• Suggestions of appropriate means of access within a learning environment for this individual.
    Psychiatric Disability

    Students requesting means of equal access on the basis of a psychiatric disability should provide documentation containing:

    • A statement of diagnosis.
    • An assessment of the functional limitations of the conditions(s) and whether the degree of limitation is mild, moderate, substantial or fluctuates.
    • A statement regarding medication(s), if any.
    • Suggestions of appropriate means of access within a learning environment for this individual.

    Documentation should be from a professional who has undergone comprehensive training and has relevant experience in differential diagnosis and the full range of psychiatric disorders (e.g., licensed clinical psychologist, neuropsychologist, psychiatrist or other relevantly trained medical doctor).

    Specific Learning Disability

    Students requesting accommodation on the basis of a specific learning disability must provide documentation containing:

    To establish the need for accommodation, documentation must reflect the current impact of the learning disability. Testing must be current. In general, this means within the past three years for a high school student and within the past five years for an adult.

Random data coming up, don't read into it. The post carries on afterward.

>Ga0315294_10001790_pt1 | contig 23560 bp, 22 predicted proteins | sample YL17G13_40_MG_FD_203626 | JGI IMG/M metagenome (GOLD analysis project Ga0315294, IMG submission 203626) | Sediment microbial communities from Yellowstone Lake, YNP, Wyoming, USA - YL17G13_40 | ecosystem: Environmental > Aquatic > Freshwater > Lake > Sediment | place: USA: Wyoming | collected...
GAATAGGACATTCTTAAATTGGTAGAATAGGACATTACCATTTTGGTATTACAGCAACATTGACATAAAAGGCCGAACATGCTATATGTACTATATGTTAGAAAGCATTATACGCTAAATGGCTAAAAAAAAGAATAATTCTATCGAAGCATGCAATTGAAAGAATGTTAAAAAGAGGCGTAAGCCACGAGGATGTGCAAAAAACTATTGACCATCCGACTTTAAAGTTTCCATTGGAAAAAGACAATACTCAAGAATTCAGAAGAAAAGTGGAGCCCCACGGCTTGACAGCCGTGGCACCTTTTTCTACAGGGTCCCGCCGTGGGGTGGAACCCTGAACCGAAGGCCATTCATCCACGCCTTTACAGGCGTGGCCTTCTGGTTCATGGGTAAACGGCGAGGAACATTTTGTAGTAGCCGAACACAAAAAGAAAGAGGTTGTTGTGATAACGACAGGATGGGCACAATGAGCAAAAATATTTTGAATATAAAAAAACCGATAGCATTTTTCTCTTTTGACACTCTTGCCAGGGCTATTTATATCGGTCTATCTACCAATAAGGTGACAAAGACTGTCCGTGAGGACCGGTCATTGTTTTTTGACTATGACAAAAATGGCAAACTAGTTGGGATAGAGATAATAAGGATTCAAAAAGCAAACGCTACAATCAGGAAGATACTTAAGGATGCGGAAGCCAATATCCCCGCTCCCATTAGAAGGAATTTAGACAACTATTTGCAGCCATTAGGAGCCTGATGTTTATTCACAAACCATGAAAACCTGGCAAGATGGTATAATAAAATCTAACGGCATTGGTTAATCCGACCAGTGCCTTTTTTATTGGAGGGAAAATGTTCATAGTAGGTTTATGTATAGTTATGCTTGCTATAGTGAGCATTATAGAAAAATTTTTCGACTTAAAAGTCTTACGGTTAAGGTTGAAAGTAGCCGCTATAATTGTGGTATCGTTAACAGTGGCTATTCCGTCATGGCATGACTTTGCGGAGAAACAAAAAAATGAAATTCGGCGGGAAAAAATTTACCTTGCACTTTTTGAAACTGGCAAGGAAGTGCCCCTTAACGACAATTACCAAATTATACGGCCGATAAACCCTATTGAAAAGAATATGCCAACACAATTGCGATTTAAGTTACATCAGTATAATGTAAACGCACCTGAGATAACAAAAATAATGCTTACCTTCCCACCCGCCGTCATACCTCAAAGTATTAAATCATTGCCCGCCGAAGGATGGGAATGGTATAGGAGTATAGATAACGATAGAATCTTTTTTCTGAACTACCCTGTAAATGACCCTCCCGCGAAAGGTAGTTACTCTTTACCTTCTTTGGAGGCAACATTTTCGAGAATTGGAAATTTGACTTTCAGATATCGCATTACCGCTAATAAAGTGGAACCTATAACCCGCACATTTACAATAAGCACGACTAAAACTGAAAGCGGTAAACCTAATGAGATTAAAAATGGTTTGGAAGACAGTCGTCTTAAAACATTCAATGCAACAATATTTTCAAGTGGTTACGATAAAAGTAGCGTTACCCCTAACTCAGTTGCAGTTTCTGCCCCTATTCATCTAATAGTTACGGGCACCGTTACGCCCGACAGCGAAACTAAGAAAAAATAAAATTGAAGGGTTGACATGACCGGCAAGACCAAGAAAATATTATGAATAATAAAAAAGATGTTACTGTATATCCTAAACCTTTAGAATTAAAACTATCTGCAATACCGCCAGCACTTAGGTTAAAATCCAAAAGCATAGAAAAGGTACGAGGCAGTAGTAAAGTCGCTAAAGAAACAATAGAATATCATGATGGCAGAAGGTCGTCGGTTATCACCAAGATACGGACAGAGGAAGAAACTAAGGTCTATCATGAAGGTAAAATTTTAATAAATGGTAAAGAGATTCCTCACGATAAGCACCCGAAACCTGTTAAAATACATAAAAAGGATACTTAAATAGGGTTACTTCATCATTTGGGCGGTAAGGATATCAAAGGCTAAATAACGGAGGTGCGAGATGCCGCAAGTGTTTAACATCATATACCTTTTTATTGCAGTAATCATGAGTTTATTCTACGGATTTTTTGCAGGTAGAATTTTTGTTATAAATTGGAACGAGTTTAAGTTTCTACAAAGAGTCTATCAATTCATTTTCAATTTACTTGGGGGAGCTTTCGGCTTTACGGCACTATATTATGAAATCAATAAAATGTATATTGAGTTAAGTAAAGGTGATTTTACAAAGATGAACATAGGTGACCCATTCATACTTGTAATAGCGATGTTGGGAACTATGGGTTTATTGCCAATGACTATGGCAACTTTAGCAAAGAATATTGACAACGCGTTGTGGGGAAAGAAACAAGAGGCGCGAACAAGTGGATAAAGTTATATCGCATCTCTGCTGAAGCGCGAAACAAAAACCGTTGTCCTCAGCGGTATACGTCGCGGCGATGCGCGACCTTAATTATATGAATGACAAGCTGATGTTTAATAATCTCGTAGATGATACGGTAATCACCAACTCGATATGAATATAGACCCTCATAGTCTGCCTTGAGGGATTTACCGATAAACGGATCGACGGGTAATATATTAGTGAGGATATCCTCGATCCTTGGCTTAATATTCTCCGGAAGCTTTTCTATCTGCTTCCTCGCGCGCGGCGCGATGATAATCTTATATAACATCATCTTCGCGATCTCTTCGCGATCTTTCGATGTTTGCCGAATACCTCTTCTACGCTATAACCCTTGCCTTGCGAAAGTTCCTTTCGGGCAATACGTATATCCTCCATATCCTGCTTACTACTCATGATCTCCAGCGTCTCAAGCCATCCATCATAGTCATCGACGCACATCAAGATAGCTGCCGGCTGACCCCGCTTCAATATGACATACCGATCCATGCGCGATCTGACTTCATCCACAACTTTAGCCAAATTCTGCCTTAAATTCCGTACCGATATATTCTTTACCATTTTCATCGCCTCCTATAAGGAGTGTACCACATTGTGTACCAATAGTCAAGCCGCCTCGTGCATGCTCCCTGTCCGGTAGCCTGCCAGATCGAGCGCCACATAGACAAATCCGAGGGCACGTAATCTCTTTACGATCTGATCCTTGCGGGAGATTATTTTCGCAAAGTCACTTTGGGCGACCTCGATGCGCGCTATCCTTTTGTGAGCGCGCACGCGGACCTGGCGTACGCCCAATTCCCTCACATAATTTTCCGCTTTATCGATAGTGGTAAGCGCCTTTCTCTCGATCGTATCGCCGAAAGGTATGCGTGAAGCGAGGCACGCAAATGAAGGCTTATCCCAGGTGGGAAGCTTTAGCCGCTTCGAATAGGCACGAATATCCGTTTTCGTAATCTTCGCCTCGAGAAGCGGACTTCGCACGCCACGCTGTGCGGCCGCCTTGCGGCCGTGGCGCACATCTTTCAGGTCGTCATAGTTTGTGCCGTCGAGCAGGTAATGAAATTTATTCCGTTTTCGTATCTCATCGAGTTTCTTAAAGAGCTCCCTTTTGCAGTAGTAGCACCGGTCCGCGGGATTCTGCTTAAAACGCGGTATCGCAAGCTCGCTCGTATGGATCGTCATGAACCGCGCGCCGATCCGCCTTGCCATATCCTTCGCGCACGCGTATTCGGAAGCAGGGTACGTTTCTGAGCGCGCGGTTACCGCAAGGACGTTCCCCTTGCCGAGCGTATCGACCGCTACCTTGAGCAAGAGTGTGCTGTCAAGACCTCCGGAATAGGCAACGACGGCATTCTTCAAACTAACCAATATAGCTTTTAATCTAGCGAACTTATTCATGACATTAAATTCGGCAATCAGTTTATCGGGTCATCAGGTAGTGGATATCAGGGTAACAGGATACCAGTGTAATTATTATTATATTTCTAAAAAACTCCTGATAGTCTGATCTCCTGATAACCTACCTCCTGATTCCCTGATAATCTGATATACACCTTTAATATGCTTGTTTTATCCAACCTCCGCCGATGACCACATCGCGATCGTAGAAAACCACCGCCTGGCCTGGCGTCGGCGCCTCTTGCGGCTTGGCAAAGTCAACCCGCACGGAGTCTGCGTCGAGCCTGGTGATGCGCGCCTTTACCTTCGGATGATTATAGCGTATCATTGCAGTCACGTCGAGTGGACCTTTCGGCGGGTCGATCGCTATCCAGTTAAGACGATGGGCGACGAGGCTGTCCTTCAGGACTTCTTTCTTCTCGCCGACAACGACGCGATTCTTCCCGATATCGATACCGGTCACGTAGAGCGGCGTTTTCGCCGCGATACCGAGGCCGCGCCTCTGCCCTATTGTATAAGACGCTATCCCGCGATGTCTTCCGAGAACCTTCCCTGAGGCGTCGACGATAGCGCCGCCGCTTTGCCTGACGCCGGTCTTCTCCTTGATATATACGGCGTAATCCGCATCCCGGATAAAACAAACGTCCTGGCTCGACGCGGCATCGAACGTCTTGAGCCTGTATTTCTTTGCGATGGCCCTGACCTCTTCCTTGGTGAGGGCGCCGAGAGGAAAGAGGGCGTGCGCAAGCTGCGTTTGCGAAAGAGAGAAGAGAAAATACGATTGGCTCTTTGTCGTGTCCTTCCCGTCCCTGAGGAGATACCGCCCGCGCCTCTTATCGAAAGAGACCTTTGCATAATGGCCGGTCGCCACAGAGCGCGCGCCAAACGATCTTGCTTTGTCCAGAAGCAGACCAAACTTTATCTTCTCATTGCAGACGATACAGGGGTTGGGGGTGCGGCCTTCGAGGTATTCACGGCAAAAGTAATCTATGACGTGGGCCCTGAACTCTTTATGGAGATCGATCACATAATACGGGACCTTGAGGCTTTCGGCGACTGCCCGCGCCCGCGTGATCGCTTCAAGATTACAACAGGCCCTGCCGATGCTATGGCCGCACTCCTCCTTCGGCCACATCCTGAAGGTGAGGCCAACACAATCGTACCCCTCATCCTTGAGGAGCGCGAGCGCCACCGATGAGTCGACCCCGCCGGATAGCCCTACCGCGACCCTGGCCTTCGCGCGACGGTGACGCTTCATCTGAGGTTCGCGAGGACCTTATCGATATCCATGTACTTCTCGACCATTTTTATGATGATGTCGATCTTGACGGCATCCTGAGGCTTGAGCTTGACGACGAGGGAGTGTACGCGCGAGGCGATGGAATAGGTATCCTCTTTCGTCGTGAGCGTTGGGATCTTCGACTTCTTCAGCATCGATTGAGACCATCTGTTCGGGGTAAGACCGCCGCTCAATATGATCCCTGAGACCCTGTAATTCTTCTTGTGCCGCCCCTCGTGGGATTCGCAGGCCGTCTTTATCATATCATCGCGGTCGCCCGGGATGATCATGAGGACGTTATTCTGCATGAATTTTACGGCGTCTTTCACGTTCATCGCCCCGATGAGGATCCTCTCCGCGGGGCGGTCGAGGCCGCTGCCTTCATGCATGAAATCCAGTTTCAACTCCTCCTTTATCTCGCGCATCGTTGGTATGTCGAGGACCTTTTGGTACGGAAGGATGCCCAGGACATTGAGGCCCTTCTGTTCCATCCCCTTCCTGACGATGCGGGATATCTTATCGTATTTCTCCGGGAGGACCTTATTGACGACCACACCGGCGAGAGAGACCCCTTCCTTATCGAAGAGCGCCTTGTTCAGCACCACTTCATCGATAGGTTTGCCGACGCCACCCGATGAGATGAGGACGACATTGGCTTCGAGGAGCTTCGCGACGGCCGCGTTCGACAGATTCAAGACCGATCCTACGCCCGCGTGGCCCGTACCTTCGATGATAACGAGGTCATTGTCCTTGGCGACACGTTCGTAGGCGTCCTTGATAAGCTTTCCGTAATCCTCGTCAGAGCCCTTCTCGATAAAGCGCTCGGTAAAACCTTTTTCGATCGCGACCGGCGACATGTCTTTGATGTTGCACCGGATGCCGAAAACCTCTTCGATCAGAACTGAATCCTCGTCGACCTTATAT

Diagnostic Interview - A description of the presenting problem(s); developmental, medical, psycho-social and employment histories; family history (including primary language of the home and the student's current level of English fluency); and a discussion of comorbidity where indicated.

    Assessment - A neuropsychological or psycho-educational evaluation is required and must provide clear and specific evidence that a learning disability exists and that alternative explanations for lower than expected performance have been ruled out. Assessment, and any resulting diagnosis, must consist of, and be based on, a comprehensive assessment that relies on multiple forms of evidence (i.e., standardized test results, informal assessment results, observational and historical data) that supports a learning disability diagnosis.

    Evidence should be precise, objective, valid and acceptable in the field. Reports should follow statistically sound and widely accepted practices for interpreting data. Identifying a discrepancy between or among test scores is not sufficient to warrant the diagnosis of a learning disability or establish eligibility for accommodation. Evidence that establishes a clear link between specific deficit areas and the functional limitations experienced by the individual must be provided.

    For the neurological or psycho-educational evaluation to illustrate a substantial limitation to learning, the comprehensive assessment battery must contain the following domains:

    • Aptitude/Cognitive Ability
    • Academic Achievement
    • Information Processing